“The best way to honour magnificent calibres like these, made 70 years ago by exceptional people, was to give them a new life. The essence of a movement is to end up in a watch that will be worn.”

Zenith's 1950s record of the Calibre 135-O
Zenith’s 1950s record of the Calibre 135-O

This work is akin to restoration. You had no room for error. What was the most difficult thing?

K. V.: We kept all the original elements without changing them. We embellished the bridges and the plate. Decorating the wheels, cleaning the balance wheel, all this was risky. We had to think before we acted.

Is there anything about this movement that we couldn’t invent today?

K. V.: We could create this movement today but not the balance spring which is the heart of it. A Guillaume balance wheel is no longer manufactured, nor are steel balance wheels, but in terms of precision, it is the best.

Why was the Guillaume balance wheel abandoned?

K. V.: Because the chronometry competitions were abandoned. During the quartz crisis, it was thought that the mechanical watch was dead and the competitions stopped. The Guillaume balance wheel is expensive to manufacture. It is a calibre that combines a steel balance spring and a bimetallic balance. But unlike traditional bimetallic balances, this one has a brass blade and a blade made of an alloy called Invar, a temperature-insensitive metal invented by Charles-Edouard Guillaume. This compensates for variations due to temperature changes.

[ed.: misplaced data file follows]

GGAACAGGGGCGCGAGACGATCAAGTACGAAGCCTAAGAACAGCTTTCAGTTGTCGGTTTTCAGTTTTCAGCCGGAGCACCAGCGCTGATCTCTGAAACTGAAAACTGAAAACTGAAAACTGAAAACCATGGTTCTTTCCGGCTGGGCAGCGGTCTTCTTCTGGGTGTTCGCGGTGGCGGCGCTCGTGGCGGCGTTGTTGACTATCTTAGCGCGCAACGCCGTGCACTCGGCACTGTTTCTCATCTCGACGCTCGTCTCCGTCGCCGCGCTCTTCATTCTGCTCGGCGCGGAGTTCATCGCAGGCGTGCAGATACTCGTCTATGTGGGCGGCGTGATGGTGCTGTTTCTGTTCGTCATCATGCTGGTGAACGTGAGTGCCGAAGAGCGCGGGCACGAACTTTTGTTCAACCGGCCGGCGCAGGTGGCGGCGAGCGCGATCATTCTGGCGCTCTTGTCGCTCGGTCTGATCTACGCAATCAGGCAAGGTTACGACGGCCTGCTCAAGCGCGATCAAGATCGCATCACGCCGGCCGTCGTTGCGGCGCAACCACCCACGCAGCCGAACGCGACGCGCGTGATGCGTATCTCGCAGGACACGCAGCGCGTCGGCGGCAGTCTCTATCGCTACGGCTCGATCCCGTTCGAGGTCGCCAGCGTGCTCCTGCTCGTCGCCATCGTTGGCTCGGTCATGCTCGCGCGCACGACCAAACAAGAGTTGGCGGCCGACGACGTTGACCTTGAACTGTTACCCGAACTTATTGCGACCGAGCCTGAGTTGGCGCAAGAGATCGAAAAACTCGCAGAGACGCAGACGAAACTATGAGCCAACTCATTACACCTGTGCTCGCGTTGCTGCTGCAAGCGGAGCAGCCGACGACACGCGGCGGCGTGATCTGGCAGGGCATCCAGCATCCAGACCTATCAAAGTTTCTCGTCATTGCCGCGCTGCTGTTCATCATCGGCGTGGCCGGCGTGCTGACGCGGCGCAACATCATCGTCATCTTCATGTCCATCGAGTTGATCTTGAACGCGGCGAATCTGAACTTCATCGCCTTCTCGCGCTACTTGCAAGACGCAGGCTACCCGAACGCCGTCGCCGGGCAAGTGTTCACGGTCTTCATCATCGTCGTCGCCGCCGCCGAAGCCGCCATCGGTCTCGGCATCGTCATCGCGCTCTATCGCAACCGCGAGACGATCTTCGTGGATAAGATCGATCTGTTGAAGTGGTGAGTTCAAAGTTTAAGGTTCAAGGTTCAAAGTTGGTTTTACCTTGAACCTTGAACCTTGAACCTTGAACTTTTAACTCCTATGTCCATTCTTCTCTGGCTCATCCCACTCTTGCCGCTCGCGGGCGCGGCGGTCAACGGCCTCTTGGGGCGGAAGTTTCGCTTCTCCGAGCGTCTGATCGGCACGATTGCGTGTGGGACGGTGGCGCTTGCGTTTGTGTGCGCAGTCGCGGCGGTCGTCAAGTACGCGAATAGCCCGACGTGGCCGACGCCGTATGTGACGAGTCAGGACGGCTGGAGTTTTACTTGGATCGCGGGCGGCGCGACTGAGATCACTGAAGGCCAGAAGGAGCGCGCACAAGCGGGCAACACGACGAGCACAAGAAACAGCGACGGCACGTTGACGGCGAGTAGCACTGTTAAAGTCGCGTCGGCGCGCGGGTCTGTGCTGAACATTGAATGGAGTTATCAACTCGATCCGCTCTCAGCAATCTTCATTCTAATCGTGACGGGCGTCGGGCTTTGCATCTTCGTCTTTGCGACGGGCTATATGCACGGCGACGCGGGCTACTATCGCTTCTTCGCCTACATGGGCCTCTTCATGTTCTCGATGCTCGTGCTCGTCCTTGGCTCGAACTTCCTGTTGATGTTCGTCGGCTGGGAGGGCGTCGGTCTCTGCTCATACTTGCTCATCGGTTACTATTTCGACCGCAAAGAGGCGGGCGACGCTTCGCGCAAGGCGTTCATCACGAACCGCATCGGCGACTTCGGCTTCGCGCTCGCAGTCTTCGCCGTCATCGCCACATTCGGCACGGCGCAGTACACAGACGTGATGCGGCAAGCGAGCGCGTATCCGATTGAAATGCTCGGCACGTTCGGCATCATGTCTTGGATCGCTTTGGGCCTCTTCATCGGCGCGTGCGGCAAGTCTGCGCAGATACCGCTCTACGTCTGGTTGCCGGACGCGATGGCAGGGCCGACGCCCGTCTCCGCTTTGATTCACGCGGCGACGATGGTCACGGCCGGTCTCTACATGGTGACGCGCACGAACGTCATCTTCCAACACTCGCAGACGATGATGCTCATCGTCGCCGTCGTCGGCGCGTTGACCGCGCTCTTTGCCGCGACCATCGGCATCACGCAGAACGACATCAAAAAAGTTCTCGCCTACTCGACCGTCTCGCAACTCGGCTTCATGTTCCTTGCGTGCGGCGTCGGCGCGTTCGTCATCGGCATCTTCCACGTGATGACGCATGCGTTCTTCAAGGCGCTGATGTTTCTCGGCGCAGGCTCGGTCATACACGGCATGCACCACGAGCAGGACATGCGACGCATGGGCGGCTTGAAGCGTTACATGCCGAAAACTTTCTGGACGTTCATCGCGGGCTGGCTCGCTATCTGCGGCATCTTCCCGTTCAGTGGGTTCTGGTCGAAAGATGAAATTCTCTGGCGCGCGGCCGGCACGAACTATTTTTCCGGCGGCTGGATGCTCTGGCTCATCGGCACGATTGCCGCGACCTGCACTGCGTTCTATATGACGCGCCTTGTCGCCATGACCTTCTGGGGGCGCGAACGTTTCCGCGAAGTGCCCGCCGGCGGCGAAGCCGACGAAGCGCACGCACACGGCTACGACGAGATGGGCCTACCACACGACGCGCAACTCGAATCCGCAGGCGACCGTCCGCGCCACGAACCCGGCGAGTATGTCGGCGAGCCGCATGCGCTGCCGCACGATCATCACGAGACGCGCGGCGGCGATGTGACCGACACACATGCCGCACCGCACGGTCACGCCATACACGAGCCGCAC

“A Guillaume balance wheel is no longer manufactured, nor are steel balance wheels, but in terms of precision, it is the best.”

There was no anti-shock system on these movements as they were not intended to be worn. Did you add one?

K. V.: We chose not to. If we had added an anti-shock system, we would have had to modify the balance bridge and the adjustment system, and as we wanted to respect the original calibre, it was not possible. It is up to the customer to wear this watch with respect.

J. T.: We will explain this to all the purchasers. They all have enough knowledge of watchmaking to avoid going to a squash game with their timepiece...

These movements had no face and you had to create it. In what spirit did you operate?

J. T.: There are some similarities with the dials of the commercial calibre 135 but we wanted to leave as much freedom of interpretation as possible to Kari so that he could give it the most beautiful face.

K. V.: All the aesthetic choices are the result of discussions. It had to be a Zenith watch, a bit vintage, but modern.

J. T.: And we also wanted the spirit of Kari to be present in this model. It was a quest for balance. Kari is one of the greatest master watchmakers but he is also a humble and modest person and his personality is reflected in the dial.